Empty buildings have become part of the landscape in downtown San Luis Obispo, and the average passerby probably wouldn’t give a second look to the seemingly gloomy spaces. Through the lens of a dark and fairly twisted photographer’s camera, the many empty rental spaces in downtown SLO appear barren, but not lifeless. The hopes and dreams of past inhabitants seem locked away inside, waiting for someone to come along and bring them back to life. The spaces represent failure for some, but for most they reflect the economic realities that have beset a town sometimes called the happiest in the country.
Most of the empty spaces in downtown SLO have been uninhabited for several months, though some have been unoccupied for years. Some locations appear inviting, with exposed brick walls and clean, barren floors, while others sit in different levels of retrofit construction with nails and two-by-fours sprawled about, seemingly begging to be finished.
Realtors, business owners, and city officials told New Times that while the dismal economy has created most of the downtown vacancies, there are more factors at work. City requirements that brick buildings be vacated for seismic retrofitting cast many businesses out on the street. Most of the retrofitting is complete, but the legacies still linger.
Also, rents are high downtown, and some small business owners say landlords keep the costs high in the hope they’ll find a more stable (relatively speaking) national chain store for a tenant.
A few of the empty spaces have been gutted, such as the old Verizon store at 742 Marsh St. The relatively small space has a disheveled appearance with crooked, empty shelves lining the walls and an abundance of wires and cords dangling like entrails from the ceiling. McNamara Real Estate, which owns the building, revealed Verizon moved because the building was being retrofitted and McNamara hadn’t found another tenant willing to lease the space.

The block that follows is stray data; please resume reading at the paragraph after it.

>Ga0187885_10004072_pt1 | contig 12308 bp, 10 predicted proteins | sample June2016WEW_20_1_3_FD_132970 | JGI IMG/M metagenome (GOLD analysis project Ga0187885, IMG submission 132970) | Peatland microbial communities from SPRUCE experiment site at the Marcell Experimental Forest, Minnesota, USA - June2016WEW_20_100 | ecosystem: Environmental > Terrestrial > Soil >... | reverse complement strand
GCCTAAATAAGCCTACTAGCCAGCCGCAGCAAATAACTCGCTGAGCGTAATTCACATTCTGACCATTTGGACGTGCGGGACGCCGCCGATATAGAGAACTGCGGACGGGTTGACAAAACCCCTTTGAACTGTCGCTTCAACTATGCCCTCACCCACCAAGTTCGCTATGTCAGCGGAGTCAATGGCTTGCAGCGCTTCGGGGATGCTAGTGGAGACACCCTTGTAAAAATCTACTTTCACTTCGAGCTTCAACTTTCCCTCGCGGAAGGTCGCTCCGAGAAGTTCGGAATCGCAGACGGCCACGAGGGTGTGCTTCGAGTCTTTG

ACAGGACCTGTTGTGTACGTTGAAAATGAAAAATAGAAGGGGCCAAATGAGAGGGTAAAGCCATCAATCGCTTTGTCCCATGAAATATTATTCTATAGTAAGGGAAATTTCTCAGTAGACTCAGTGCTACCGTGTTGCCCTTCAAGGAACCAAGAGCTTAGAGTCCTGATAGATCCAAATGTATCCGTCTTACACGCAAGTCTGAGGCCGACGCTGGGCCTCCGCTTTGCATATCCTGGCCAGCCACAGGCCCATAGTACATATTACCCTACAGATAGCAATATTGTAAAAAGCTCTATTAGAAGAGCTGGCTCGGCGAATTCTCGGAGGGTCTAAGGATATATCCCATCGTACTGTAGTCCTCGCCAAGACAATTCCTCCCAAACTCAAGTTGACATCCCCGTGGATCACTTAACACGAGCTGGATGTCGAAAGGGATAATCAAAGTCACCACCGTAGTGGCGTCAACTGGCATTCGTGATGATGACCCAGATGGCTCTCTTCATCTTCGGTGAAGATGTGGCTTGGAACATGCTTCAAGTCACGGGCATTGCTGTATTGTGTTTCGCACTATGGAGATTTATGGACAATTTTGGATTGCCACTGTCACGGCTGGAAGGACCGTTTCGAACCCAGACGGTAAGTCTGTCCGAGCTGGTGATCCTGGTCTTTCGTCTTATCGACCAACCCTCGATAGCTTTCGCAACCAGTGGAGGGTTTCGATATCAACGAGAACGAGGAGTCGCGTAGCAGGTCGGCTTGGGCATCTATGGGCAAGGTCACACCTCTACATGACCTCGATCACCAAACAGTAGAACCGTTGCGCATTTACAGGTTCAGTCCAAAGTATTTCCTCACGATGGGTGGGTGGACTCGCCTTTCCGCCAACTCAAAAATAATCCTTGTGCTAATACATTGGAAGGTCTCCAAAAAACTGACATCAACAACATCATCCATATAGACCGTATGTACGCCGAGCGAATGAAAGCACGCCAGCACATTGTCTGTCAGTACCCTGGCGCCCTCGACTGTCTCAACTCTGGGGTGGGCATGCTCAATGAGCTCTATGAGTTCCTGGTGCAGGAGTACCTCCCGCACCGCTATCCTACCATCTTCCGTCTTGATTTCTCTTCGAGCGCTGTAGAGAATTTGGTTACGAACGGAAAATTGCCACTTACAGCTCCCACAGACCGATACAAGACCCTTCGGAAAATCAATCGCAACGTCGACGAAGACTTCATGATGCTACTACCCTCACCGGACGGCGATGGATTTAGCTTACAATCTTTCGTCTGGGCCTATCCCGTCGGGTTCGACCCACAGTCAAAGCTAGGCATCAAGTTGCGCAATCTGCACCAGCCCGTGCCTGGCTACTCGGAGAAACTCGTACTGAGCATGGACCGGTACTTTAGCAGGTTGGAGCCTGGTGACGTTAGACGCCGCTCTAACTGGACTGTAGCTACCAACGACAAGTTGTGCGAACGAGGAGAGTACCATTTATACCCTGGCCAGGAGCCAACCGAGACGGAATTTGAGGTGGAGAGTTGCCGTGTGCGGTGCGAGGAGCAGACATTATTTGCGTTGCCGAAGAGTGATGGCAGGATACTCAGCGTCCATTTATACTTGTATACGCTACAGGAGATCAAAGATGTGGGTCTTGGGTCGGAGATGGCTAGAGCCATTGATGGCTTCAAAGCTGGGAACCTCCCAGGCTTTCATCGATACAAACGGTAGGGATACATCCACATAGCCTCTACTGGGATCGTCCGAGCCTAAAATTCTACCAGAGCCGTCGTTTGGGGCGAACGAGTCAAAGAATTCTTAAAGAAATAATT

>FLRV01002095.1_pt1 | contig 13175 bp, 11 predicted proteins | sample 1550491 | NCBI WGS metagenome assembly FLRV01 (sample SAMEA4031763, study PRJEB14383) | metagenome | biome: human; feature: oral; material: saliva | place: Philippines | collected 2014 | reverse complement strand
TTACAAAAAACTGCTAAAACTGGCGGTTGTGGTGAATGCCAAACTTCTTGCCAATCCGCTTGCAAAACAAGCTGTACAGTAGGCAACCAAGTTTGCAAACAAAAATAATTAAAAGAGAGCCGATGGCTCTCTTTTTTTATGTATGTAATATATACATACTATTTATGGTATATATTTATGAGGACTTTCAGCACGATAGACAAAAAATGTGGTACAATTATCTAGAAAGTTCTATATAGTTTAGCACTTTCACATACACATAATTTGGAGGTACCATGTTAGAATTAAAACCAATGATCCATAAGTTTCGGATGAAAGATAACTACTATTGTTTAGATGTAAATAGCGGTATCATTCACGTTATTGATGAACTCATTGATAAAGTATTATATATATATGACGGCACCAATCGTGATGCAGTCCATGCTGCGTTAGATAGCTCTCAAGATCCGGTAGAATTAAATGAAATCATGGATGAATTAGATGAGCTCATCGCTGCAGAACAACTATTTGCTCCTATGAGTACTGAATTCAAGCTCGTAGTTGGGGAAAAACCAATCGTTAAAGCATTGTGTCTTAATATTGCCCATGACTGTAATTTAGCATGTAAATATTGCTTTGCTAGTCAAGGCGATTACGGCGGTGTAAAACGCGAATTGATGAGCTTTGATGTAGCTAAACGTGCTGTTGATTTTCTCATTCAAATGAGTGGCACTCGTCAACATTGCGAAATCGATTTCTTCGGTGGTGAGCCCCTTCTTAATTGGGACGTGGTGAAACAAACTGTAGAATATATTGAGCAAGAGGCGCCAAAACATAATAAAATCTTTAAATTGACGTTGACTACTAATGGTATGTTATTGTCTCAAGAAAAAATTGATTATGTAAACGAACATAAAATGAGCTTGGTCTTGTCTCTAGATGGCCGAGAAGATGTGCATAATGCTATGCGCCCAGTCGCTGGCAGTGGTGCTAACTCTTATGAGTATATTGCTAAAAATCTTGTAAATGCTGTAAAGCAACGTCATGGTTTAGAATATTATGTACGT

Decades, a vintage clothing store, was in business for 15 years before shutting down a year ago. The store’s owners relocated to a new downtown location while the old spot was retrofitted but were forced to close soon after the move. The former Higuera Street location remains empty and desolate, a single counter presiding over the store in lieu of an actual human proprietor.
Although there are many different reasons buildings in SLO remain empty, there is one that dominates the landscape: the economy. Business owners say commercial bank loans are still very difficult to get. The tight credit market leaves some uninhabited places in a sort of building purgatory, needing to be retrofitted but without enough funds to get them going again.
“There has been a lot of seismic retrofitting, and often the tenants moved out, and that also happened at a time of recession,” said San Luis Obispo Chamber of Commerce President Dave Garth. It is a tough time for small business, probably the worst time in the past 20 to 30 years.”
With the current economic trend affecting small businesses owners, the door has opened for larger chains. With deep pockets and seemingly foolproof business plans, restaurant chains like Chipotle, Eureka Burger, and Habit Burger are settling in at their new downtown locations. Many of the old independent businesses are facing their end or have already closed.
“The chain stores tend to stick because they have higher sales per square foot,” said SLO City Councilman Andrew Carter. “And they’re able to make a healthy profit with the rent.”
According to Carter, local sales tax declined in every quarter between the third quarter of 2007 and the first quarter of 2010. Quarterly sales have increased recently, but still fall behind the peak the city experienced in 2005 and 2006.
In recent years, downtown has started to see a major shift in the nature of the businesses that survive. Restaurants are flourishing, while the number of retail shops is dwindling.
Mark Anderson, owner of property management company Anderson Commercial Services, said “most of the demand for rental spaces downtown is driven from restaurant tenants.”
The Wild Donkey Café, Nautical Bean, Luna Red, and many more food establishments have found spaces downtown, while clothing stores such as Bambini and Bloke are falling by the wayside.
Despite how slowly things move in this economy, there is a plan in motion for at least one long-empty location in downtown SLO. Chris Richardson of Richardson Properties is currently in the process of coming up with a second concept for the lot on the corner of Nipomo and Marsh streets. That space was supposed to undergo a major makeover, but the plan fell through. Richardson believes the first concept failed because of “the economy, the construction environment, the lending environment—they all proved not strong enough for the project.”
Heritage Oaks Bank currently owns the property, and Richardson believes his next concept will be a hit.
“The concepts we are working on are really spectacular,” he said. “It will be a great addition to downtown SLO and will be a huge improvement.”
Intern Jack Johnson can be reached via News Editor Colin Rigley at firstname.lastname@example.org.